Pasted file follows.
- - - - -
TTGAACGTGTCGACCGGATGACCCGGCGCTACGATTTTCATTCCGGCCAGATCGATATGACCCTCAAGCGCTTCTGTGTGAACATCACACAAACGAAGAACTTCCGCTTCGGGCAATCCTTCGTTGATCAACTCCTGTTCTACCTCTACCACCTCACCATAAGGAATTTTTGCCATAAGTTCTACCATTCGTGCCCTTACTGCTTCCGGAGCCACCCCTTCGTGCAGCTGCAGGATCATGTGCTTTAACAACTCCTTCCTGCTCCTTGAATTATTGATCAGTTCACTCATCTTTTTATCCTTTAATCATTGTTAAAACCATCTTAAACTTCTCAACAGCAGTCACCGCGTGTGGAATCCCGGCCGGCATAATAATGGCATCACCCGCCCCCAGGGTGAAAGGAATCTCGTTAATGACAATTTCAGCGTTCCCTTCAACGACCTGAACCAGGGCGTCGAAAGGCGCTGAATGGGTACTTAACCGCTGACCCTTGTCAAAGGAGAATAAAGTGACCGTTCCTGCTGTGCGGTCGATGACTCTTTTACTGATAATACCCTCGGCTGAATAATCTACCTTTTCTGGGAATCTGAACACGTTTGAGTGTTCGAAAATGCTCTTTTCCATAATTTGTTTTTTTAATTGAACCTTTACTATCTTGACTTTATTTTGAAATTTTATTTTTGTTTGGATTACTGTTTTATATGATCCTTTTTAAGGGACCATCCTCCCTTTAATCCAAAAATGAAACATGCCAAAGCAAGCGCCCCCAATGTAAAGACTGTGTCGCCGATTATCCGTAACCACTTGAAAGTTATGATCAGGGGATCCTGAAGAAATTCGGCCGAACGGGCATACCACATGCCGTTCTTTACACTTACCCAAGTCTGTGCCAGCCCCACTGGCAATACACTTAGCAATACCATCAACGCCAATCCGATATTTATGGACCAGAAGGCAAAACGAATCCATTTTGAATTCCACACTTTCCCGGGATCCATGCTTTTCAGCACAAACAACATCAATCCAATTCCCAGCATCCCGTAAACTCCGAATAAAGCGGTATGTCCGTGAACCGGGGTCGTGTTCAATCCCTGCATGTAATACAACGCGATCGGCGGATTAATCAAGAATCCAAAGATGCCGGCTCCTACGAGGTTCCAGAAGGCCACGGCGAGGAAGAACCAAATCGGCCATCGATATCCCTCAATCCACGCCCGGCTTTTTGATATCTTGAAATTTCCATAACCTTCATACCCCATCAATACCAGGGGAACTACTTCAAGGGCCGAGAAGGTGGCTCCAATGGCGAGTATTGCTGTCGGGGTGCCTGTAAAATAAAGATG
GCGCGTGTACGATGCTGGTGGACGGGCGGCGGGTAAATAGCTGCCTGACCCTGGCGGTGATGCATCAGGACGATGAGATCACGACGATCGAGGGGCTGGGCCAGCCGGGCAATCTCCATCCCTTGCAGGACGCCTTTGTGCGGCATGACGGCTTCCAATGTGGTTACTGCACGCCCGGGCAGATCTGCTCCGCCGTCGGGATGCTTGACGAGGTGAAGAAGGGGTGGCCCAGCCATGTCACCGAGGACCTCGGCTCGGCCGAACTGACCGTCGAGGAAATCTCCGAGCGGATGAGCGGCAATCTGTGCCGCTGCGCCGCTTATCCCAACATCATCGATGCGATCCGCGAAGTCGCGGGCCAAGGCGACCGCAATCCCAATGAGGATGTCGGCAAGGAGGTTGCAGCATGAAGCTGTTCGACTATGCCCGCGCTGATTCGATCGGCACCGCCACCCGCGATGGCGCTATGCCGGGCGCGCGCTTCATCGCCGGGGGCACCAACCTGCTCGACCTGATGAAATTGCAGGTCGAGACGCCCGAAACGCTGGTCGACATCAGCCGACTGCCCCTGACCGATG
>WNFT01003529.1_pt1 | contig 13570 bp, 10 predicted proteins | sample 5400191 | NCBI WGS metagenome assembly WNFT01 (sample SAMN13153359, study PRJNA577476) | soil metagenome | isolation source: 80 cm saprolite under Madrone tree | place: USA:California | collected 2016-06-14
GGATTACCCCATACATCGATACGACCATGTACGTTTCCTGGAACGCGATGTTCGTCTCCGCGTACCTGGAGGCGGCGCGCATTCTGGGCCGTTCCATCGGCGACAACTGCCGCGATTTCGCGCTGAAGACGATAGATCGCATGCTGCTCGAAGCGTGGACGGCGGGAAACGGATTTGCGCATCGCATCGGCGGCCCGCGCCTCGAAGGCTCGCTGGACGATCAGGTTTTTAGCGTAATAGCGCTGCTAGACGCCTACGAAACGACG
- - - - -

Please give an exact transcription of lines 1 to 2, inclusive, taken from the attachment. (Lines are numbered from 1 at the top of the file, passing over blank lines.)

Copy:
TTGAACGTGTCGACCGGATGACCCGGCGCTACGATTTTCATTCCGGCCAGATCGATATGACCCTCAAGCGCTTCTGTGTGAACATCACACAAACGAAGAACTTCCGCTTCGGGCAATCCTTCGTTGATCAACTCCTGTTCTACCTCTACCACCTCACCATAAGGAATTTTTGCCATAAGTTCTACCATTCGTGCCCTTACTGCTTCCGGAGCCACCCCTTCGTGCAGCTGCAGGATCATGTGCTTTAACAACTCCTTCCTGCTCCTTGAATTATTGATCAGTTCACTCATCTTTTTATCCTTTAATCATTGTTAAAACCATCTTAAACTTCTCAACAGCAGTCACCGCGTGTGGAATCCCGGCCGGCATAATAATGGCATCACCCGCCCCCAGGGTGAAAGGAATCTCGTTAATGACAATTTCAGCGTTCCCTTCAACGACCTGAACCAGGGCGTCGAAAGGCGCTGAATGGGTACTTAACCGCTGACCCTTGTCAAAGGAGAATAAAGTGACCGTTCCTGCTGTGCGGTCGATGACTCTTTTACTGATAATACCCTCGGCTGAATAATCTACCTTTTCTGGGAATCTGAACACGTTTGAGTGTTCGAAAATGCTCTTTTCCATAATTTGTTTTTTTAATTGAACCTTTACTATCTTGACTTTATTTTGAAATTTTATTTTTGTTTGGATTACTGTTTTATATGATCCTTTTTAAGGGACCATCCTCCCTTTAATCCAAAAATGAAACATGCCAAAGCAAGCGCCCCCAATGTAAAGACTGTGTCGCCGATTATCCGTAACCACTTGAAAGTTATGATCAGGGGATCCTGAAGAAATTCGGCCGAACGGGCATACCACATGCCGTTCTTTACACTTACCCAAGTCTGTGCCAGCCCCACTGGCAATACACTTAGCAATACCATCAACGCCAATCCGATATTTATGGACCAGAAGGCAAAACGAATCCATTTTGAATTCCACACTTTCCCGGGATCCATGCTTTTCAGCACAAACAACATCAATCCAATTCCCAGCATCCCGTAAACTCCGAATAAAGCGGTATGTCCGTGAACCGGGGTCGTGTTCAATCCCTGCATGTAATACAACGCGATCGGCGGATTAATCAAGAATCCAAAGATGCCGGCTCCTACGAGGTTCCAGAAGGCCACGGCGAGGAAGAACCAAATCGGCCATCGATATCCCTCAATCCACGCCCGGCTTTTTGATATCTTGAAATTTCCATAACCTTCATACCCCATCAATACCAGGGGAACTACTTCAAGGGCCGAGAAGGTGGCTCCAATGGCGAGTATTGCTGTCGGGGTGCCTGTAAAATAAAGATG
GCGCGTGTACGATGCTGGTGGACGGGCGGCGGGTAAATAGCTGCCTGACCCTGGCGGTGATGCATCAGGACGATGAGATCACGACGATCGAGGGGCTGGGCCAGCCGGGCAATCTCCATCCCTTGCAGGACGCCTTTGTGCGGCATGACGGCTTCCAATGTGGTTACTGCACGCCCGGGCAGATCTGCTCCGCCGTCGGGATGCTTGACGAGGTGAAGAAGGGGTGGCCCAGCCATGTCACCGAGGACCTCGGCTCGGCCGAACTGACCGTCGAGGAAATCTCCGAGCGGATGAGCGGCAATCTGTGCCGCTGCGCCGCTTATCCCAACATCATCGATGCGATCCGCGAAGTCGCGGGCCAAGGCGACCGCAATCCCAATGAGGATGTCGGCAAGGAGGTTGCAGCATGAAGCTGTTCGACTATGCCCGCGCTGATTCGATCGGCACCGCCACCCGCGATGGCGCTATGCCGGGCGCGCGCTTCATCGCCGGGGGCACCAACCTGCTCGACCTGATGAAATTGCAGGTCGAGACGCCCGAAACGCTGGTCGACATCAGCCGACTGCCCCTGACCGATG